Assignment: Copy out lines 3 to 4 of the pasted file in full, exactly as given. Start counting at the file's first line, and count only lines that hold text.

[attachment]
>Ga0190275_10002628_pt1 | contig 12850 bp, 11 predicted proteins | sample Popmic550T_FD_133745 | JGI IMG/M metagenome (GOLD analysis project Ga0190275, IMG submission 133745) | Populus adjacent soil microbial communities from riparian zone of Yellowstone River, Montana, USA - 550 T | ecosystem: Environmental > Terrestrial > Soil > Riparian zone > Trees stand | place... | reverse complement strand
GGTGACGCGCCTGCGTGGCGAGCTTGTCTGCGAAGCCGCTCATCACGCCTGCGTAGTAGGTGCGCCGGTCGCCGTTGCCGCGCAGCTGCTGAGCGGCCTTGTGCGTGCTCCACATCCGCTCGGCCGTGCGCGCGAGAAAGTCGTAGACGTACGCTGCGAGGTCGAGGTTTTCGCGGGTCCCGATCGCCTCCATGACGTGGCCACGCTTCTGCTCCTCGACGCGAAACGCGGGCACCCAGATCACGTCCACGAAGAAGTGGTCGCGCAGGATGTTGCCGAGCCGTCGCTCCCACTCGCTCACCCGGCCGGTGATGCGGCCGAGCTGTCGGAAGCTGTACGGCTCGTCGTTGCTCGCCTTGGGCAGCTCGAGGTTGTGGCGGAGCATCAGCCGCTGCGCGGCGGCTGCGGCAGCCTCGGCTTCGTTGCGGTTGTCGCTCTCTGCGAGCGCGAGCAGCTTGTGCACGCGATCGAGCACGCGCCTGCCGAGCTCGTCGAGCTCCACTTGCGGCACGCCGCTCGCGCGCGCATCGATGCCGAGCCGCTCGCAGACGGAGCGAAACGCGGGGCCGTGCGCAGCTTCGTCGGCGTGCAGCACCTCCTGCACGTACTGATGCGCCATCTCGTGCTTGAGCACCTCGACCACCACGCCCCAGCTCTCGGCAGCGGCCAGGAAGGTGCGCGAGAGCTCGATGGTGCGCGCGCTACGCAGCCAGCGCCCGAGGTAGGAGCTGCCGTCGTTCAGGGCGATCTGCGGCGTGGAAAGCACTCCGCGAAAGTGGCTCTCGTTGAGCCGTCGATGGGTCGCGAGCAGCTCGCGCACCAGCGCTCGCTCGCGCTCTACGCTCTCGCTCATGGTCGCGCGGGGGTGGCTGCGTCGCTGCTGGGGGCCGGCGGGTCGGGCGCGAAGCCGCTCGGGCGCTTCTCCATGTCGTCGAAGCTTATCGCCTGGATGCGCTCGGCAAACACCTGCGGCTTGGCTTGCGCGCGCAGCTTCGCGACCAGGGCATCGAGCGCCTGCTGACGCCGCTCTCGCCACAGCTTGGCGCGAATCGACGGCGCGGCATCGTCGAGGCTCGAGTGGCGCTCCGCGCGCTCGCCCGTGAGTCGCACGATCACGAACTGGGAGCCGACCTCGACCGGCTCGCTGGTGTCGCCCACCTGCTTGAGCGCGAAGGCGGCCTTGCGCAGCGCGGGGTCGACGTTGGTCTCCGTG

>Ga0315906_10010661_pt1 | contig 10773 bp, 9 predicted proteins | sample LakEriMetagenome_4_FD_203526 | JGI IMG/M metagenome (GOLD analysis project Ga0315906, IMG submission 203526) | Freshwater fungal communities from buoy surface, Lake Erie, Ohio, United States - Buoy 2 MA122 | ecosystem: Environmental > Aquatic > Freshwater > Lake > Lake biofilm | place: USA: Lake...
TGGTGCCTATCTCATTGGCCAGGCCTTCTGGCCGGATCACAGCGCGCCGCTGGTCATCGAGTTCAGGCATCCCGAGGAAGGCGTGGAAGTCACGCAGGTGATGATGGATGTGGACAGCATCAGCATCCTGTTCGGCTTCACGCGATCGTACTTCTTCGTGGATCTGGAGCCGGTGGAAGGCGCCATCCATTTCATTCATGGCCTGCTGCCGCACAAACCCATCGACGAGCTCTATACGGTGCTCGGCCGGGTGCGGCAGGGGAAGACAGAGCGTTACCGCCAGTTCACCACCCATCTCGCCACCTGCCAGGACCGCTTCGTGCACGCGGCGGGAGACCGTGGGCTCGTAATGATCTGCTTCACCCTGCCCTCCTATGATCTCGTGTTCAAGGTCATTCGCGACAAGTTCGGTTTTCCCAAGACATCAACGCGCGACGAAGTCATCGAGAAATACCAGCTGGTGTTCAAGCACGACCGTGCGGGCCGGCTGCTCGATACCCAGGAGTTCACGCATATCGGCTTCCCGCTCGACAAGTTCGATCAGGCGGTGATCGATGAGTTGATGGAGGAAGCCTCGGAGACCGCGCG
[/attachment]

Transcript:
>Ga0315906_10010661_pt1 | contig 10773 bp, 9 predicted proteins | sample LakEriMetagenome_4_FD_203526 | JGI IMG/M metagenome (GOLD analysis project Ga0315906, IMG submission 203526) | Freshwater fungal communities from buoy surface, Lake Erie, Ohio, United States - Buoy 2 MA122 | ecosystem: Environmental > Aquatic > Freshwater > Lake > Lake biofilm | place: USA: Lake...
TGGTGCCTATCTCATTGGCCAGGCCTTCTGGCCGGATCACAGCGCGCCGCTGGTCATCGAGTTCAGGCATCCCGAGGAAGGCGTGGAAGTCACGCAGGTGATGATGGATGTGGACAGCATCAGCATCCTGTTCGGCTTCACGCGATCGTACTTCTTCGTGGATCTGGAGCCGGTGGAAGGCGCCATCCATTTCATTCATGGCCTGCTGCCGCACAAACCCATCGACGAGCTCTATACGGTGCTCGGCCGGGTGCGGCAGGGGAAGACAGAGCGTTACCGCCAGTTCACCACCCATCTCGCCACCTGCCAGGACCGCTTCGTGCACGCGGCGGGAGACCGTGGGCTCGTAATGATCTGCTTCACCCTGCCCTCCTATGATCTCGTGTTCAAGGTCATTCGCGACAAGTTCGGTTTTCCCAAGACATCAACGCGCGACGAAGTCATCGAGAAATACCAGCTGGTGTTCAAGCACGACCGTGCGGGCCGGCTGCTCGATACCCAGGAGTTCACGCATATCGGCTTCCCGCTCGACAAGTTCGATCAGGCGGTGATCGATGAGTTGATGGAGGAAGCCTCGGAGACCGCGCG